Vanderbilt Evacuated After Flood
The courtyard of Vanderbilt Hall on Old Campus was unusually crowded around 1 a.m. Saturday morning. As firefighters and police arrived to control a flood that started on the fifth floor, hordes of freshmen and their freshman counselors evacuated the dormitory and waited outside for over an hour before they could return inside.
The flood was caused by a damaged fire sprinkler on the fifth floor of entryway F in Vandy. At 12:45 a.m., a Saybrook freshman exited the shower and went to reach for clothes he had hung from one of the low-ceiling fire sprinklers, only to accidentally rupture the sprinkler head. A black, watery substance then began to burst from the sprinkler, directly spraying the student and spreading across the suite floor, according to a video recording shared with the News and accounts from the student’s suitemates. They also explained that, after the rupture, water leaked through a hole in the fifth floor and fell into various rooms on the fourth floor, causing property damage.
Students who live in the entryway added that the incident caused some minor damage to their belongings, especially some of their clothing, but it was those students living on the fourth floor of entryway E — which is directly below the hole — that were impacted most.
“I feel really bad for the people one floor below,” Ethan Lester ’20, a freshman from the fifth-floor suite, said. “Their rooms were really affected.”
Sam Levatich ’17, a freshman counselor who lives in Vanderbilt, said the flooding on the fourth floor was so severe that some students had to be temporarily relocated to another room on campus, and those most affected did not expect to move back in for about two weeks. Lester said the flood caused some of his peers to move temporarily to McClellan Hall, a dorm located near Vanderbilt that houses upperclassmen.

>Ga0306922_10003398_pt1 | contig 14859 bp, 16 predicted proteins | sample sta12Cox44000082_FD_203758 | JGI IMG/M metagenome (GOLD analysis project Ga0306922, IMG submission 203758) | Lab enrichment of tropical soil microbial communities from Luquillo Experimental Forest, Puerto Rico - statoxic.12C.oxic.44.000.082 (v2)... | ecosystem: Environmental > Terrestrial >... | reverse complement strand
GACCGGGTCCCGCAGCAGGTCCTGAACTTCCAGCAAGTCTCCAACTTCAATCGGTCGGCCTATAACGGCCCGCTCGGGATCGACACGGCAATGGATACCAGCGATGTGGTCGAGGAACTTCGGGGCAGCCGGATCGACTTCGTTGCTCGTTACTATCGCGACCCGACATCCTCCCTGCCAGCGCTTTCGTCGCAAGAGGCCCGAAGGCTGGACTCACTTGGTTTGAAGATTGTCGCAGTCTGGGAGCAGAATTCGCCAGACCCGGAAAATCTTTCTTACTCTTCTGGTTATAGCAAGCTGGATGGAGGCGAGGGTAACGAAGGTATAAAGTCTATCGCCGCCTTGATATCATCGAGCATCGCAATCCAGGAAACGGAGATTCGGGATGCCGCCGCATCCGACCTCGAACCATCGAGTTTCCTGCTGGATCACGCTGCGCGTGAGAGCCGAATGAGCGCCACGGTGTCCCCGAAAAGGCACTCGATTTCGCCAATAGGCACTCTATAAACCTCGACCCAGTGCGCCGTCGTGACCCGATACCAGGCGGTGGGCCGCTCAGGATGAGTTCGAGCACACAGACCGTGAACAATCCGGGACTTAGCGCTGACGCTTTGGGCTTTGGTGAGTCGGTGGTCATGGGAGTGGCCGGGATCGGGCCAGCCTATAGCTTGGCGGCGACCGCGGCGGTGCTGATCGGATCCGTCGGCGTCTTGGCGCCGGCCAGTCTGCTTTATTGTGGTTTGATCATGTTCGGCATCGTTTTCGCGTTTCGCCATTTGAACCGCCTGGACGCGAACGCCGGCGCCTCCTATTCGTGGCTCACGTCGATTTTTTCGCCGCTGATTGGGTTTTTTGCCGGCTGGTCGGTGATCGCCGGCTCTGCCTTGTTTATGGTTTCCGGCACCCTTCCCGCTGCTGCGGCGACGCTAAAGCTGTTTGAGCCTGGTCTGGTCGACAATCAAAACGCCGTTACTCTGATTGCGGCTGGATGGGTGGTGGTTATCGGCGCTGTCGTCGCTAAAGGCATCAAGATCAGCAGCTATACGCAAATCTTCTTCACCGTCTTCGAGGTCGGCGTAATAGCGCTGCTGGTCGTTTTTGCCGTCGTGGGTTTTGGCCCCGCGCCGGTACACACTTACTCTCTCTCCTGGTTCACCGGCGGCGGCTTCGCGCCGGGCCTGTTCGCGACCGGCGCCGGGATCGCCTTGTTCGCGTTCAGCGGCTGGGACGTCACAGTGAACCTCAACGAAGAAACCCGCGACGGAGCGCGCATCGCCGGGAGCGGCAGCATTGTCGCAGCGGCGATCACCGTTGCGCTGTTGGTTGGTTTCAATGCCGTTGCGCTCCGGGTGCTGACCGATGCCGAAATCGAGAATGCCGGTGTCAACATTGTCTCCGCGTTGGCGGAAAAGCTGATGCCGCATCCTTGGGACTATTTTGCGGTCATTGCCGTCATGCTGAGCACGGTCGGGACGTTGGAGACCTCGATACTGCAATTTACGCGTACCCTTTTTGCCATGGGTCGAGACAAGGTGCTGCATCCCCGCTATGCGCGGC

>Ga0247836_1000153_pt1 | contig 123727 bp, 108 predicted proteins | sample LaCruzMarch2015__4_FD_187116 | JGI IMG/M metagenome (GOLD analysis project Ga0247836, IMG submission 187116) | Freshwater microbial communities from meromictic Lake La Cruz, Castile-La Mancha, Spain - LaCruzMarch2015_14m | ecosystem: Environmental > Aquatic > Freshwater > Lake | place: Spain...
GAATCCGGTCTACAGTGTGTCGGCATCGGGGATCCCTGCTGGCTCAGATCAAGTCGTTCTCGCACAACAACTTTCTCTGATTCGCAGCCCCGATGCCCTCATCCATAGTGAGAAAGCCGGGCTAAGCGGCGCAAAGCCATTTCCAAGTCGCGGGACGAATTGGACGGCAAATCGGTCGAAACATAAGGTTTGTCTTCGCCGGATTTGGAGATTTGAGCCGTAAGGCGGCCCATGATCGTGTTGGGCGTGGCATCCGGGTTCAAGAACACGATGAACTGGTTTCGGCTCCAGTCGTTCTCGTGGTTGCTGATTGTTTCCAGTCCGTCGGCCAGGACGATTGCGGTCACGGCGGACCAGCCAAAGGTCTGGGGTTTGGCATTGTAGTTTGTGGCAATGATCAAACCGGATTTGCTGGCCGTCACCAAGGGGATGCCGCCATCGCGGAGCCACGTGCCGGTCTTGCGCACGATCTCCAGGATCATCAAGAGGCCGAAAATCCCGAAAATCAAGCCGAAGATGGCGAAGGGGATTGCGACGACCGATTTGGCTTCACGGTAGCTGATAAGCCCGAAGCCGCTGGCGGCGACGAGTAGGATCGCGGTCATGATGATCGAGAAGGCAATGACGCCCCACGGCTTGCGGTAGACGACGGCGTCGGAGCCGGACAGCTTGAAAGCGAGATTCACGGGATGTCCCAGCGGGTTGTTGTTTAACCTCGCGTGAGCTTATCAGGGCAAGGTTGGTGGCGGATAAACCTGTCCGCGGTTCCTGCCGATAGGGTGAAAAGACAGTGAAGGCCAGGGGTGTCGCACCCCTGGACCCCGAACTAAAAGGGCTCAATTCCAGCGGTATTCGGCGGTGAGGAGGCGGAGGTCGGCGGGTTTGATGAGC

Levatich added that many of these students’ personal belongings were seriously damaged by the flood, and the ceiling must be replaced in some rooms.
Those in the fifth-floor suite at the time of the flood said the water reached a maximum height of three inches, although the evacuation procedure proceeded smoothly and no injuries were reported.
As of Sunday afternoon, there were still around eight large machines present in the suite drying the fifth floor and removing moisture from the wood.
Jamie Cooper ’17, also a freshman counselor in Vanderbilt, said almost everyone in the dorm was able to return to his or her room that night, except for students in four suites who had to sleep elsewhere in Vanderbilt and in Saybrook College.
“Let’s just say it ruined an otherwise good night,” said Sam Rimm-Kaufman ’20, a member of the fifth-floor suite.
But Lester noted that there were still some upsides to the otherwise negative experience.
“It at least gave me a sweet night in the guest suite at Saybrook,” he said.
Vanderbilt Hall was built in 1894.